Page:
[casual_games] Different Payment Models
tuna at tunatech.com
Mon Oct 9 12:23:03 EDT 2006
$19.99 seems like a good price point to me. Once you get much under that
price, some developers will struggle to make a return (overall), and you
also don't give the publisher/portal far to go when trying to bump
sales/special offers. As things stand, the rrp is $19.99 but many
portals offer various schemes to get games cheaper.
Having worked extensively in the retail sector of games, the last thing
you want is to have a low rrp followed by even lower discounting. I've
seen where that goes and it isn't pretty, for developers or many
publishers. Sure you may grab some extra sales if the rrp of all games
was $9.99, but double average game sales across the board? I doubt it
you'd get anywhere close.
Also, I know that many companies have researched the time limit/product
content/price ratios very carefully and, generally speaking, the 1 hour
+ $20 + feature unrestricted has worked best for mainstream casual
titles. Like many of you, we'd also wondered how they'd arrived here and
had planned a series of tests. While we may still do some, I've seen
enough data to be convinced that it works as a general rule of thumb. I
would still like to be able to disable certain features and detect if a
game has been bought though, and I think certain games benefit from
slightly different models (less time, feature restrictions).
I'm very much a fan of micro-payments, but you need a critical mass of
people who use them or it just doesn't work. That's probably just a
matter of time, but whether it'll be next year or in 5 years is unclear.
Every year people say it will happen, and every year it doesn't, except
for on very specific games. Micro payments need to be global and either
for your entire market - e.g. XBLA, or much bigger than your market -
e.g. through paypal or a similarly known and accepted payment system.
Also, I don't feel pay per play is compatible with the casual world in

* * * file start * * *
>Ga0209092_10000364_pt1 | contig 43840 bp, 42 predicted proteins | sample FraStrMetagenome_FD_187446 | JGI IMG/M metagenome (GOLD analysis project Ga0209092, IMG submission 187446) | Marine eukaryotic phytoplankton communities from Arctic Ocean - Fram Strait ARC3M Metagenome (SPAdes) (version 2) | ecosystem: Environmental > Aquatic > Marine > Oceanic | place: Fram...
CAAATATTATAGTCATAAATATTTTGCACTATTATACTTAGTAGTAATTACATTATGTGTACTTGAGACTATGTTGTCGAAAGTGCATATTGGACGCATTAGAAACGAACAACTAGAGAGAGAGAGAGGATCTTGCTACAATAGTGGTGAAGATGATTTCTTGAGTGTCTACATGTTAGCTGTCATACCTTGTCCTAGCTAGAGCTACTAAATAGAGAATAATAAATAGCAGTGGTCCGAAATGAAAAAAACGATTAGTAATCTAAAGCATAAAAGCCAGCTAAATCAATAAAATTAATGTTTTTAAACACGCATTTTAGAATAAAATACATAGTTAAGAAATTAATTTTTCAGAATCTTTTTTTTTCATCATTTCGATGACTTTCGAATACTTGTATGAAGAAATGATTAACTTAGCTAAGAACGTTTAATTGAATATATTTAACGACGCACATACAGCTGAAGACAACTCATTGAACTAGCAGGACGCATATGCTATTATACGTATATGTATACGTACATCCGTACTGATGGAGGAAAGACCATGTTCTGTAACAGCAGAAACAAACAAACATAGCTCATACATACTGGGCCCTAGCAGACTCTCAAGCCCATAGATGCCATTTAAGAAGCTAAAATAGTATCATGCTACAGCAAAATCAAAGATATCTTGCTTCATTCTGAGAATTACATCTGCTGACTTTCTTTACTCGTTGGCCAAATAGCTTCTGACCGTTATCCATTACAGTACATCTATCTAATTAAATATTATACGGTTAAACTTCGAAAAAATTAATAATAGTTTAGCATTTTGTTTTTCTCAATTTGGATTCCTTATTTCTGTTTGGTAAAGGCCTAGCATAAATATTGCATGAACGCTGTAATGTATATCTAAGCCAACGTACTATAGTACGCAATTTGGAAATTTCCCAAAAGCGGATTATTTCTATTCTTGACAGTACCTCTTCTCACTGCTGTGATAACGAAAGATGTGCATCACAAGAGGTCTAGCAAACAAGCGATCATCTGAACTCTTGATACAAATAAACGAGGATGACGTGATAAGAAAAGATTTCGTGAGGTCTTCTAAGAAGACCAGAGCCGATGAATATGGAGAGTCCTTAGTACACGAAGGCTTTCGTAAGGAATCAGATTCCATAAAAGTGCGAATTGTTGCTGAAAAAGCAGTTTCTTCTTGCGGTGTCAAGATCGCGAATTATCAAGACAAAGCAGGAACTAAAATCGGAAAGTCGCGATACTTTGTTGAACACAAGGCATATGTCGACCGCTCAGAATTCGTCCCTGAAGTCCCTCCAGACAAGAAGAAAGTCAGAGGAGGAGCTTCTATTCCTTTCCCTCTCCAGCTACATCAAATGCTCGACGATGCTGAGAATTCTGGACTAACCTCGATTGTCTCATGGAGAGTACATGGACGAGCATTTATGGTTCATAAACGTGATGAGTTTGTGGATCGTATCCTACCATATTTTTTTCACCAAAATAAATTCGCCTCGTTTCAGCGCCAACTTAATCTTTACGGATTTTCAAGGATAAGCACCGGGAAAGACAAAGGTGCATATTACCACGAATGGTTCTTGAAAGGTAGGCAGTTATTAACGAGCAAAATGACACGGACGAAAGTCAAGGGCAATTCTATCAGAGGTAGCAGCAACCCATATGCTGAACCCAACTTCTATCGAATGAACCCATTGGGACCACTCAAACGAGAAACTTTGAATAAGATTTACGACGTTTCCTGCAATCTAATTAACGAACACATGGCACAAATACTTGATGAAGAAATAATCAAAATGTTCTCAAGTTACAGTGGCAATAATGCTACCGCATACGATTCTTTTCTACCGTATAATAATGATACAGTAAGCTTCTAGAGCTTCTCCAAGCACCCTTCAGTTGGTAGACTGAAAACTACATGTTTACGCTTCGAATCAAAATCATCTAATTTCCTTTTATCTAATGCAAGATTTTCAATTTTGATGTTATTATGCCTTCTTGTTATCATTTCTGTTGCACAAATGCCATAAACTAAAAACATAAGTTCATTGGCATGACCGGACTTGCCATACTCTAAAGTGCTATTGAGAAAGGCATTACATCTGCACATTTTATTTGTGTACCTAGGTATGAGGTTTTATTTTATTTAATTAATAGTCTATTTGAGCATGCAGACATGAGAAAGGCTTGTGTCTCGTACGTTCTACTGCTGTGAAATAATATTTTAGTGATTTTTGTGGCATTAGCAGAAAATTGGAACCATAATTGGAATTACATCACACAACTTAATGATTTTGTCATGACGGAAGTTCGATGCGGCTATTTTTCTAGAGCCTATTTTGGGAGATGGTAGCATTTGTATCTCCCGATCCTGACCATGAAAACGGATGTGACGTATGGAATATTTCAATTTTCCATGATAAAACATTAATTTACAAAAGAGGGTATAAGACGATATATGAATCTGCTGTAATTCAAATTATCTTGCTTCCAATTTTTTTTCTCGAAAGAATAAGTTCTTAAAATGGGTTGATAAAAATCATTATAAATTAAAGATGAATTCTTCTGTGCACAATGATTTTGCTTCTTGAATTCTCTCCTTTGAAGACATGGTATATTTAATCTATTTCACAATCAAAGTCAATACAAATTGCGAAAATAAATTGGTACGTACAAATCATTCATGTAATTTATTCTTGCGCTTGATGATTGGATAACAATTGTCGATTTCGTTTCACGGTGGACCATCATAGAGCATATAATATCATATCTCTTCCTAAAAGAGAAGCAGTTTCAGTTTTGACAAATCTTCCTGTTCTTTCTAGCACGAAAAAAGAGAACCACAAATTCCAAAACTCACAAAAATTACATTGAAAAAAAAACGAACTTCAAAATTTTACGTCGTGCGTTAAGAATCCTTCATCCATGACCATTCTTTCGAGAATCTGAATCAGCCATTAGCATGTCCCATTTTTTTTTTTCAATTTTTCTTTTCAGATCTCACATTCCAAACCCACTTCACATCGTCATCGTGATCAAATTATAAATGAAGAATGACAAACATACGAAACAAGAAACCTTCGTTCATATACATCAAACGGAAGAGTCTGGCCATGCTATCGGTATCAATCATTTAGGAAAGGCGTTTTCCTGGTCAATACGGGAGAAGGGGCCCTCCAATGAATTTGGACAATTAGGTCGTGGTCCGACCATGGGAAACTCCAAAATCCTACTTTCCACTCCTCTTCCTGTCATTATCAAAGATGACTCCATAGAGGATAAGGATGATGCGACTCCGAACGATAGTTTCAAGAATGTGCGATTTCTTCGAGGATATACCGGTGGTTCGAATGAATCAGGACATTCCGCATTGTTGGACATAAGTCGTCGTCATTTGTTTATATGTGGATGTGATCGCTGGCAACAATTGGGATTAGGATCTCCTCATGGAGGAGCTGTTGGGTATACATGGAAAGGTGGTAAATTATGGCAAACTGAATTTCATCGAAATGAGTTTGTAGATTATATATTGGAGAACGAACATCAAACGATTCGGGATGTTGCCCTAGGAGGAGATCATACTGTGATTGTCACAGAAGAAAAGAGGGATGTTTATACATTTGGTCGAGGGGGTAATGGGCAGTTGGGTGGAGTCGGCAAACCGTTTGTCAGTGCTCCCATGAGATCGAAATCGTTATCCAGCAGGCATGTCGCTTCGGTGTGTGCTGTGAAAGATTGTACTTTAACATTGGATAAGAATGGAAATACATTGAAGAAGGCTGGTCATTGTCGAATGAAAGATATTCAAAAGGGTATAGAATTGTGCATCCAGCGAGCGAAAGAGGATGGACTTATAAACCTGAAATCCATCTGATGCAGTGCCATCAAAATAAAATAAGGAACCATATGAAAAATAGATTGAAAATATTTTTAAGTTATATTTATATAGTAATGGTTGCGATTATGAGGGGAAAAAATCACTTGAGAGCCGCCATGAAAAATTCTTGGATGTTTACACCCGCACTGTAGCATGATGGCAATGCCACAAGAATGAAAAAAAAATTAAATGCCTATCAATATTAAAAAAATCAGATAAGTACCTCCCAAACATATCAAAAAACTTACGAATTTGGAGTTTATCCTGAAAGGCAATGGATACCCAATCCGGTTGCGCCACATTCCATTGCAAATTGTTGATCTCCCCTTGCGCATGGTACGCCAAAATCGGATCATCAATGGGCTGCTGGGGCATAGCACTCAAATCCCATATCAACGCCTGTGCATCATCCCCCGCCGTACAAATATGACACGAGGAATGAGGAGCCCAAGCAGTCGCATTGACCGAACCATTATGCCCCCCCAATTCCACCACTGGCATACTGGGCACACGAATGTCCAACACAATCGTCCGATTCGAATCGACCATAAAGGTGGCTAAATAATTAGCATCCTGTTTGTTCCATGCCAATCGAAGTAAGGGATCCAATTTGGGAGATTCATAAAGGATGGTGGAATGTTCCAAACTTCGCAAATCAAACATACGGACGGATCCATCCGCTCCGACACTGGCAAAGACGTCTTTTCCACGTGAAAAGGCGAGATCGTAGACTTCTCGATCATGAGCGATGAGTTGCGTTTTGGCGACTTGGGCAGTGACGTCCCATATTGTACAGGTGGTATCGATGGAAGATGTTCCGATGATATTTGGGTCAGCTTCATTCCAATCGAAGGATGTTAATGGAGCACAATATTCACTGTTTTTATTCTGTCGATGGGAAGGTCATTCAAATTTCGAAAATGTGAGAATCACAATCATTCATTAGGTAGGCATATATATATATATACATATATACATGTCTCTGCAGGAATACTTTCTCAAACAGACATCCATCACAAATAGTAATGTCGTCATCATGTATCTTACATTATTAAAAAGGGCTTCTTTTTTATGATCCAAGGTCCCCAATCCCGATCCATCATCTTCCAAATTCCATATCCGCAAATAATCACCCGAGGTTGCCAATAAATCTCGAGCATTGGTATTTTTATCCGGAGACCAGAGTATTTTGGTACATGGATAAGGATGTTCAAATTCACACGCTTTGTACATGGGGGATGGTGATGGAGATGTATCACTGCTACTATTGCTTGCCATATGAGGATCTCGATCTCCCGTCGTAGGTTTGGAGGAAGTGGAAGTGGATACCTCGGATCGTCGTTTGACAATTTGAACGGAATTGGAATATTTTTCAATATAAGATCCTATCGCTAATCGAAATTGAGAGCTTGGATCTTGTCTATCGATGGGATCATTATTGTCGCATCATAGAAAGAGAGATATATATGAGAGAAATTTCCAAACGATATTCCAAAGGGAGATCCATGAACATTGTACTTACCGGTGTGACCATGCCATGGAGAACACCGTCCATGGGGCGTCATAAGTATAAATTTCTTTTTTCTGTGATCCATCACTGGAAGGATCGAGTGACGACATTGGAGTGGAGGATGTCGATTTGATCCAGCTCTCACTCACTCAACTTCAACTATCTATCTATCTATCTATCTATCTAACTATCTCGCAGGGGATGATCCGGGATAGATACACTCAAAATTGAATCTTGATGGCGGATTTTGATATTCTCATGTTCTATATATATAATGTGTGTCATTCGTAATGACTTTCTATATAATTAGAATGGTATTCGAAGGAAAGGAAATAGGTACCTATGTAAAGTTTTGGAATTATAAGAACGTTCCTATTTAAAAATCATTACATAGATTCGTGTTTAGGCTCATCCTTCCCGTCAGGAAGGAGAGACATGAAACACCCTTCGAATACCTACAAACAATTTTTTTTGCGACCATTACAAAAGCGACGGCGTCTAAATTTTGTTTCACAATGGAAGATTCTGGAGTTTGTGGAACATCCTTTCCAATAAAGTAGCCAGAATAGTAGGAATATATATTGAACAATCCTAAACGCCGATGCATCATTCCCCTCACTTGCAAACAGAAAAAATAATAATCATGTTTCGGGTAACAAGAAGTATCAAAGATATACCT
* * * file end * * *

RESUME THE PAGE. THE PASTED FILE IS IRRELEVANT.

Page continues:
many cases. The casual demo model works because it draws people into the
game, and keeps things easy for a considerable amount of time. The pay
per play model requires repeated plays, so each game can't be too long.
Pay per time playing could work but I'm not sure if there is a
psychological element to get over. I'm working with a pay-per-play model
at the moment but that's more along the lines of if you play for an
hour, you a subsequently billed accordingly, and the product revenue is
split according to the time spent on each product during that hour.
Advertising within the download is an interesting one. It would be nice
to generate a little revenue from each download, especially if people
play for more than a few minutes.
I also agree completely that there is no good reason players should be
able to cheat the DRMs by downloading the game from another provider -
that's plain daft and an easy fix, although I'm unsure how many sales
are really lost through this.
Just my random thoughts...
lharrick at san.rr.com wrote:
> Also, how did the standard of $20 per game come about?
> Personally, I think the price point is too high.
> I am one of those people who would almost never pay $20 for a game
> (compared to other forms of media and entertainment, I feel the price
> is not a good value)... but there are many games that I would buy if
> the price were lower ($5 -$10 range).
> - Liz
Tuna Technologies Ltd (Sheffield, UK)
Cross Platform Game Development
Tel: +44 (0)114 266 2211 Mob: +44(0)7771 524 632
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